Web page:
Exhibition

On the Margins of Art

Creation and Political Engagement

"Voter contre [le] capital ne suffit pas", Paris, 1968

  • Fecha:
    10 July - 08 Nov. 2009
    Lugar:
    CED

This exhibition curated by Guy Schraenen for MACBA Study Center assembled around 230 magazines, books, pamphlets, postcards and other print materials produced by artists who placed their creative capacity at the service of political and social struggles. The connection between art and politics can probably be traced back to the origins of art, but the fusion of theory, activism and artistic creation really came into its own and began to play a key role in the twentieth century, more specifically in the period between 1960 and 1980.

A radically creative use of language – in visual as well as semantic terms –, striking images and powerful slogans, the appropriation of the language and strategies of popular culture, and the precarious means of production and distribution are some of the characteristics shared by these types of documents.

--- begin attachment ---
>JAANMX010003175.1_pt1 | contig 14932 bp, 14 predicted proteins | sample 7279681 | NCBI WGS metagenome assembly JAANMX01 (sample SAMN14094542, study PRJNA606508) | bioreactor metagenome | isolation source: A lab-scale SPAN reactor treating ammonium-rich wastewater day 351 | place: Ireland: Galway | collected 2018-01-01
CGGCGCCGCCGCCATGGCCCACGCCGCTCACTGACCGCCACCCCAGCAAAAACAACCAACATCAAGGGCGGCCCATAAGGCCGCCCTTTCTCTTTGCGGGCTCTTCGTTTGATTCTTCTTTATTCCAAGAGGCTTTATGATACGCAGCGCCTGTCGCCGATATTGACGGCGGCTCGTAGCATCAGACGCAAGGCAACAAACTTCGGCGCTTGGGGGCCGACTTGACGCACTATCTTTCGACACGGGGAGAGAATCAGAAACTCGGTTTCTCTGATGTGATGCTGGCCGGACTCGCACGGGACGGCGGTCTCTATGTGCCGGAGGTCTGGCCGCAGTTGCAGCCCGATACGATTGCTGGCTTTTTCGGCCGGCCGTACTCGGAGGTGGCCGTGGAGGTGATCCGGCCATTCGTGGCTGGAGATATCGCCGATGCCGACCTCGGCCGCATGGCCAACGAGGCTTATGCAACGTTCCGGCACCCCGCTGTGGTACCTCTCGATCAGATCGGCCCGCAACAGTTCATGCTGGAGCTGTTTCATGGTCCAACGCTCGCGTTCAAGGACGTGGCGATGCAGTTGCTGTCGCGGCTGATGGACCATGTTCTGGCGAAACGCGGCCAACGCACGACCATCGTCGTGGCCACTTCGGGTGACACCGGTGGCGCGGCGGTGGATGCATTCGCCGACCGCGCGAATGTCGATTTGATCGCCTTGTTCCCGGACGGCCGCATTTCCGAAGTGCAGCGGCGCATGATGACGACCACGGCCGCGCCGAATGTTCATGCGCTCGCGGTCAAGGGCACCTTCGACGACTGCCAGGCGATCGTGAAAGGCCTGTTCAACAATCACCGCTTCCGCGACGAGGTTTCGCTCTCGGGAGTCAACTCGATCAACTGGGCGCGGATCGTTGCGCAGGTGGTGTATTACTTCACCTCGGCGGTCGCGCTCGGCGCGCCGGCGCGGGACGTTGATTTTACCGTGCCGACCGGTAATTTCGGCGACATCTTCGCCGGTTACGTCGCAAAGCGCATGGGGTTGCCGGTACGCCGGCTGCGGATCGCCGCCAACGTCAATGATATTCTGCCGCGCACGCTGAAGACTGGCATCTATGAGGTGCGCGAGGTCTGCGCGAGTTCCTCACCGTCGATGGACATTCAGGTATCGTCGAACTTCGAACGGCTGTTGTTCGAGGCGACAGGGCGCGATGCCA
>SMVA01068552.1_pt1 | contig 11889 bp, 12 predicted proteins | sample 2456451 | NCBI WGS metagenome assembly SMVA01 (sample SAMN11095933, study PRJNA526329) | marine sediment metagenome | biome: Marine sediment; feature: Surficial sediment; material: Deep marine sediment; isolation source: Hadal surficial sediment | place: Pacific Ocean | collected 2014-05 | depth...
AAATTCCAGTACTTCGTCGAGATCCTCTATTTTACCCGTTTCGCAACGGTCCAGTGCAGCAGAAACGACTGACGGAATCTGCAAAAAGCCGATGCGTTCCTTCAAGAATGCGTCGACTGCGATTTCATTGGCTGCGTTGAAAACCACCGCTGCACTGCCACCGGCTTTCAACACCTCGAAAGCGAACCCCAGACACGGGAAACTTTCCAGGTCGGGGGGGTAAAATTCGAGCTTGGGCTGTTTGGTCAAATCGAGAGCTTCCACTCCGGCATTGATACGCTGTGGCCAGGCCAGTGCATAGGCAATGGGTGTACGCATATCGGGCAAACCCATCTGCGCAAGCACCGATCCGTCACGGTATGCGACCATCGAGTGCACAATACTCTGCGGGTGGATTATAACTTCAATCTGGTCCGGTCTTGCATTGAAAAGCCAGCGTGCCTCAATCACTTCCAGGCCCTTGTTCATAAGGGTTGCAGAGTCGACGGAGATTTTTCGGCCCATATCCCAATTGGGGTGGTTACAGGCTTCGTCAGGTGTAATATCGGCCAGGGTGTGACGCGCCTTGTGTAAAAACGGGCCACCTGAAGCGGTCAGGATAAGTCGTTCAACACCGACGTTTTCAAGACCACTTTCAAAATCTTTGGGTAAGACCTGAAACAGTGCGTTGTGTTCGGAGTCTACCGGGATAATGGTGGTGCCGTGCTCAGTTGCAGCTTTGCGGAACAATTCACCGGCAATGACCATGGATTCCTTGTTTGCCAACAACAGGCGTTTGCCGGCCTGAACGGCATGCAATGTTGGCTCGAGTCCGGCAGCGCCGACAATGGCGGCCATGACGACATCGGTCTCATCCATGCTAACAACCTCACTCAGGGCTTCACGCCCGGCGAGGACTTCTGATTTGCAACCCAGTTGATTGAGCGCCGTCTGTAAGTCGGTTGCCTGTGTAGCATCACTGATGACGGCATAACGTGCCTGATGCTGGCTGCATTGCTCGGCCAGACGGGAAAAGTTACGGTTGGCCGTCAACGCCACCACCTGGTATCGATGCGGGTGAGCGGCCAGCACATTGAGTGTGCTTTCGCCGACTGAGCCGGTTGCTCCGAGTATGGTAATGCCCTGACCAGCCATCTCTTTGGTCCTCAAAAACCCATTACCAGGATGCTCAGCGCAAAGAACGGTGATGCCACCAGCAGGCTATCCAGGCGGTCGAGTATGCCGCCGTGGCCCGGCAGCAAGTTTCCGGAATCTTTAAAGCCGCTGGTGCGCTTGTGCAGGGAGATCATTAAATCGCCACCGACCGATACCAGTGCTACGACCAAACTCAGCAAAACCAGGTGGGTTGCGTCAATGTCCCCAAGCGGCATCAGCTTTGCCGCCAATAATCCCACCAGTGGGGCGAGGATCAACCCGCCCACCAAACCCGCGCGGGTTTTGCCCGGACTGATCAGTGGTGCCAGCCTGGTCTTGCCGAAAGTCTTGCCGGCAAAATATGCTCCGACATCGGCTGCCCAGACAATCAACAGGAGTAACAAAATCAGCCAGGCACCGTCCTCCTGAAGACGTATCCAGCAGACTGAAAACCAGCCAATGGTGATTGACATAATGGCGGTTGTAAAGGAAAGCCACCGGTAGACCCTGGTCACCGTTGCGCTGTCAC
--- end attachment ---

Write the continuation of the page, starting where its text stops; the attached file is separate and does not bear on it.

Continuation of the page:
With German artist Ferdinand Kriwet's Campaign (1973) playing in the background, the exhibition kicked off with two surrealist Tracts from 1933 and 1936 and continued with works by some 150 artists and collectives, including Joseph Beuys, Mirtha Dermisache, Antonio Dias, Alfredo Jaar, Barbara Kruger, Jenny Holzer, Víctor Mira, Miralda, Muntadas, Mauricio Nannuci, Joan Rabascall, Ben Vautier and Edgardo Antonio Vigo, Art in Ruins, Guerrilla Girls and Provo.

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